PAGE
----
As the London Olympics opened, Brazilians seemed distracted. According to one report, some 57% of the televisions in this country were switched on at the time of the Olympic opening ceremonies—but more Brazilian TVs were tuned to a nightly soap opera than to the games. Perhaps the Brazilians should be afforded a break: Viewership will certainly pick up when the sports at which the Brazilians excel - Soccer, judo, yachting, beach volleyball – come on.
And, at the same time, the Brazilians are looking ahead—four years ahead, when the Olympics will come to Rio de Janeiro. And because the Olympic games are a fantastic platform to tell your story, Brazilian producers are all over it. The country's National Agriculture Confederation—to which producers have to pay dues—has hired none other than Pelé, the soccer great, to represent Brazilian Ag to the world as sustainable (whatever that means) and safe. With the Rio Olympics four years away, Pelé can jog at a snail's pace.
But it's not just the Olympics that lie ahead. Two years before that, in 2014, the World Cup will be held in Brazil. Now, if you're not a soccer fan, you probably don't really understand how big an event that is. Try considering the Superbowl—if just about every country on Earth had a chance to field an all-star team to make it to the championship. Then you get the idea.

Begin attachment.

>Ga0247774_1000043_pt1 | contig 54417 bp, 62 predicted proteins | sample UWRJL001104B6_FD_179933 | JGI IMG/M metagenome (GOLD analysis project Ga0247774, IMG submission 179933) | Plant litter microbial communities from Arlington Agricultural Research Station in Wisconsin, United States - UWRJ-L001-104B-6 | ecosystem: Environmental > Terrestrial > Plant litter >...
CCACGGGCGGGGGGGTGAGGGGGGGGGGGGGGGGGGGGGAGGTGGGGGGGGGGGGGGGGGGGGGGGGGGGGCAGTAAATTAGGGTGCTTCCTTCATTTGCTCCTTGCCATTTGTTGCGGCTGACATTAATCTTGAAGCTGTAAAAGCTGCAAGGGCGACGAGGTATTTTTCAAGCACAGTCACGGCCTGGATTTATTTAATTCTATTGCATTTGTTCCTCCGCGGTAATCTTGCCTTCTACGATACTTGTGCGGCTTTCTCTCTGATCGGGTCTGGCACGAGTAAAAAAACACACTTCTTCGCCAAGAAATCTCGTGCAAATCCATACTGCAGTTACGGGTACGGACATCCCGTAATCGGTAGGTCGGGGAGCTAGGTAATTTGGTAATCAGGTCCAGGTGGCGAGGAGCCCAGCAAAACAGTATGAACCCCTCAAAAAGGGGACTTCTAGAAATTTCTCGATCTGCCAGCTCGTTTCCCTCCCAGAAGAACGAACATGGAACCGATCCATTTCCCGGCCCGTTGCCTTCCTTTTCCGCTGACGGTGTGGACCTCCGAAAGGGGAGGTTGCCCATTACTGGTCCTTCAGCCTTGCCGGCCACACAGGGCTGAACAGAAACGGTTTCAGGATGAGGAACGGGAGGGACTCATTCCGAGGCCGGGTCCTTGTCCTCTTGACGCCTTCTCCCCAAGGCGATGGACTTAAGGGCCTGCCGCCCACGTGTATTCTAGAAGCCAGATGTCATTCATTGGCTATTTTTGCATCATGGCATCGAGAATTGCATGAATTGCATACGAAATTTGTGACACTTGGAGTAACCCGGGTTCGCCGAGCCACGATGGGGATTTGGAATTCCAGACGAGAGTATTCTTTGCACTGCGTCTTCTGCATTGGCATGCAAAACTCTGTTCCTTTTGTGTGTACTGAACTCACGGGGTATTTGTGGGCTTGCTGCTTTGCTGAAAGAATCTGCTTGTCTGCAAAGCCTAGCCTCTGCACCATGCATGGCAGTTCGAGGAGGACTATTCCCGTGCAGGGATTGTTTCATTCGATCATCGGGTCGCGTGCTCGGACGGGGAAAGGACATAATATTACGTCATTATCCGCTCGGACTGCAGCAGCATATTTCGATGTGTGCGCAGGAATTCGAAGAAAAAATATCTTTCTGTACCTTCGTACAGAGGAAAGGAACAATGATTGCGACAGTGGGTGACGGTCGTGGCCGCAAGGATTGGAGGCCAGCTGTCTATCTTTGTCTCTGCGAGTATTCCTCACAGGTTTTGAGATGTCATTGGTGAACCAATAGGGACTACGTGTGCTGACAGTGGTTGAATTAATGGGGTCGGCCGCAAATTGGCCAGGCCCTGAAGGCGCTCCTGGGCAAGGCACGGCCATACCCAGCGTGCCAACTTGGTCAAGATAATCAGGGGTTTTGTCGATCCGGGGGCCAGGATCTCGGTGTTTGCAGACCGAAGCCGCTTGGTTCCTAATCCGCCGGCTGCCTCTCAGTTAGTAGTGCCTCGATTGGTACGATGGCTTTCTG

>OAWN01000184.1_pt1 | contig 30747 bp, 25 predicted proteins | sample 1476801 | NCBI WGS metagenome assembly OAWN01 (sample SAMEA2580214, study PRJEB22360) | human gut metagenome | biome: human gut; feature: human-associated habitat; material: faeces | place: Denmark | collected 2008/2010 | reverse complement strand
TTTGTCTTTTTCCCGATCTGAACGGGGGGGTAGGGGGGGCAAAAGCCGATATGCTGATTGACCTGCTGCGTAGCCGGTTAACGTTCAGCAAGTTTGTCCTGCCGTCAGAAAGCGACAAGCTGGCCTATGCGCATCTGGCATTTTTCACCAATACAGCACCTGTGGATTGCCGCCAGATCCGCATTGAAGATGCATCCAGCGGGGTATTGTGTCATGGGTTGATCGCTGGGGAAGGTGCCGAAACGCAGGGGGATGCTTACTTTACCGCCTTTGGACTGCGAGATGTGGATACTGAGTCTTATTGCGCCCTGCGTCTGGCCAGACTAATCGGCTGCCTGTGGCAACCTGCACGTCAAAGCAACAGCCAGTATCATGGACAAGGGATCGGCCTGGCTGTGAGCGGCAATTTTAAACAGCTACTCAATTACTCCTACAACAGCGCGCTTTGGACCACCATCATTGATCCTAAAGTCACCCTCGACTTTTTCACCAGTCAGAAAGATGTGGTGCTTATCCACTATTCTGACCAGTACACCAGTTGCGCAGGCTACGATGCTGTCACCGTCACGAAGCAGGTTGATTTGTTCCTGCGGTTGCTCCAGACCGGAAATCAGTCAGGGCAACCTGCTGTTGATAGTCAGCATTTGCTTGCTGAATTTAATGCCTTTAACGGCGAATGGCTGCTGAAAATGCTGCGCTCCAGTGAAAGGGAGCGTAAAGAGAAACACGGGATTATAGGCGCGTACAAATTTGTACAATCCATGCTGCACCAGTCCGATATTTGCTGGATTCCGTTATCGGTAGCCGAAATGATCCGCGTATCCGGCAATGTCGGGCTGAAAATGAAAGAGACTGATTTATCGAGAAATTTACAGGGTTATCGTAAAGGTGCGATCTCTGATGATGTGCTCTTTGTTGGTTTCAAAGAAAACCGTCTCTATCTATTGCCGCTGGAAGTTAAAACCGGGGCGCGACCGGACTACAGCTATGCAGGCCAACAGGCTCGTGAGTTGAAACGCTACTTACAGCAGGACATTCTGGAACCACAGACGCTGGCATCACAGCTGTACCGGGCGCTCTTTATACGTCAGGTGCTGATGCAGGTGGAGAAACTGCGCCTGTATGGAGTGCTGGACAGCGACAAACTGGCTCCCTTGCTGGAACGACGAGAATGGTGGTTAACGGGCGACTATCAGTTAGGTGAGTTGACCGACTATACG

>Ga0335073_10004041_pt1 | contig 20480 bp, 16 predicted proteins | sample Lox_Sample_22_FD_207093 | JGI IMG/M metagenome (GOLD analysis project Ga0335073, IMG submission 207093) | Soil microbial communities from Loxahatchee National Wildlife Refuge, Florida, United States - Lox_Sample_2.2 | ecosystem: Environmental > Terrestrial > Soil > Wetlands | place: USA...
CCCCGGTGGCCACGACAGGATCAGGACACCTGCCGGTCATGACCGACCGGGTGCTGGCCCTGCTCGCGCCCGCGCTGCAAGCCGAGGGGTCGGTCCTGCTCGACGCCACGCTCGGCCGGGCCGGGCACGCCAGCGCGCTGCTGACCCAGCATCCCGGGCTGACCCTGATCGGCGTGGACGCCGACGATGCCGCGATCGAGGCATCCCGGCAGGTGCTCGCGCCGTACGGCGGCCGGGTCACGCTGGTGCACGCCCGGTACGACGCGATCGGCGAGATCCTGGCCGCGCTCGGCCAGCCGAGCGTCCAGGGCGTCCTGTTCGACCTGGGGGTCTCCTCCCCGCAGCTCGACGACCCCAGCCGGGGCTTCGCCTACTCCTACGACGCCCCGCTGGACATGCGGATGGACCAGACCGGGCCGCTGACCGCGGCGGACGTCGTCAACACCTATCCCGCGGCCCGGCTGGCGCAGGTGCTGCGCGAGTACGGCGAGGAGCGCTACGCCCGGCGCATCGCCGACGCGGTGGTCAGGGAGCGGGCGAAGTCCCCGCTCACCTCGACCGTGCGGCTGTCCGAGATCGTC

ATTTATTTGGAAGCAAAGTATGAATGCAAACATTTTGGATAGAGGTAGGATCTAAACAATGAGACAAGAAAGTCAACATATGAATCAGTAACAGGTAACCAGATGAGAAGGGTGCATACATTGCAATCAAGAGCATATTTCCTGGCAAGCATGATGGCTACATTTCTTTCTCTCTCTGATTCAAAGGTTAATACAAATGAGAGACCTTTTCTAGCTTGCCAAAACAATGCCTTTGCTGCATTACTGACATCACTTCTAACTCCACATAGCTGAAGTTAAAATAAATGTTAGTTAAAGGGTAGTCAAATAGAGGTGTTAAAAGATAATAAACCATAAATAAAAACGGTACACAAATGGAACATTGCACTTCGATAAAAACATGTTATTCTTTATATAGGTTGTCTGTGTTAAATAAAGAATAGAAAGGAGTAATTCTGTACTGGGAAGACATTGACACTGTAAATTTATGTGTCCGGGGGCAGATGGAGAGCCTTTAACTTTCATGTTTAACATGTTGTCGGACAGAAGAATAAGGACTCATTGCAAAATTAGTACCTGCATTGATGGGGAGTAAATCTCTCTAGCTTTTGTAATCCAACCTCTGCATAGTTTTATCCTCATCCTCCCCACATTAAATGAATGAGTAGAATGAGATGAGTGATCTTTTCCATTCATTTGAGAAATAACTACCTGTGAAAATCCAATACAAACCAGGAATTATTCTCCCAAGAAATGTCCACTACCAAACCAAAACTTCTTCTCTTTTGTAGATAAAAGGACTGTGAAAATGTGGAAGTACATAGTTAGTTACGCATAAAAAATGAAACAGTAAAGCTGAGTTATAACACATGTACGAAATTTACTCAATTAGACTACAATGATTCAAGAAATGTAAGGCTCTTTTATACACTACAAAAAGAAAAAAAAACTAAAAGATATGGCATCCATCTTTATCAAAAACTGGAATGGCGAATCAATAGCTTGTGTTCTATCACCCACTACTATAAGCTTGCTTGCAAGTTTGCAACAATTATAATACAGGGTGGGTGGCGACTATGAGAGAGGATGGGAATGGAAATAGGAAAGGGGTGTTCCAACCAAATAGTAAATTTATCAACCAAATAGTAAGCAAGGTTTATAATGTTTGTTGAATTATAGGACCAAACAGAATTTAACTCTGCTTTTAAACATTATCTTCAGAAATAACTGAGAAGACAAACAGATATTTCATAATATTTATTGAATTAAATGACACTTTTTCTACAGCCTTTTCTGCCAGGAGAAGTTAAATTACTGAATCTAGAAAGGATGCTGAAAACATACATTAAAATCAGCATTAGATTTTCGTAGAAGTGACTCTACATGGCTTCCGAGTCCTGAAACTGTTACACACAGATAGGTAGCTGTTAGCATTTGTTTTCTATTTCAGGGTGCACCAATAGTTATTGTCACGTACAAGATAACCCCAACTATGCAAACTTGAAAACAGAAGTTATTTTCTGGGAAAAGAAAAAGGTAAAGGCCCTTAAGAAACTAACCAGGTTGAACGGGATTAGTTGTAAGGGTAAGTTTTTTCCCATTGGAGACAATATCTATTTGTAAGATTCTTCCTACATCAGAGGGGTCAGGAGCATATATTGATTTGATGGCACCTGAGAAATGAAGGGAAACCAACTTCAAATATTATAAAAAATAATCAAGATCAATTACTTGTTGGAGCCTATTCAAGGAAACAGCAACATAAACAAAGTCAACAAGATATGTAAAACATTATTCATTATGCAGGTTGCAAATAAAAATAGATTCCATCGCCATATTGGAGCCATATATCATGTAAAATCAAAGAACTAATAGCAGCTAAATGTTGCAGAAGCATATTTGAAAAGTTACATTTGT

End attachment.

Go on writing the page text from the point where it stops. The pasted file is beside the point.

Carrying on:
As a result, even groups with more humble budgets than the National Agriculture Confederation are trying to use upcoming world sporting events to get the message out that Brazil's agriculture is sustainable; that it doesn't come at the cost of knocking down trees in the Amazon; and that farm laborers here don't toil in conditions analogous to slavery. Given that these are all perceptions foreigners – and, most of all, Europeans – have of Brazilian ag, there's a great deal of communicating that needs to be done. And you thought U.S, farmers had it tough with the argument that corn producers are taking away starving Africans' meals so they can fill their trucks with ethanol.
So, this month, as he was struggling to keep on top of Olympic developments, Brazil Sports Minister Aldo Rebelo met with domestic biodiesel association members to talk about upping the mandatory biodiesel blend in World Cup host cities, in 2014. The current mandatory biodiesel blend in Brazil is five percent. Biodiesel association leaders want it to jump to 20% — at least in the cites that will host World Cup games.
"It's a great opportunity to take advantage of the World Cup's international exposure to show that this country has sustainable solutions, with the use of renewable energy," one association rep told a reporter.
After all, BP is using the London Olympics as its platform to push biofuels, and more than a billion viewers worldwide will get the chance to find out about how a beneficent BP is looking into cellulosic ethanol and other renewable solutions, with the company's biobutanol being used to power the Olympic fleet.
And, hey, skeptics: Pelé says he's a farmer. He's got a hobby farm in Rio de Janeiro state. He cares about the image of Brazilian producers!
Brazilian producers are trusting he can transfer that concern to a worldwide audience.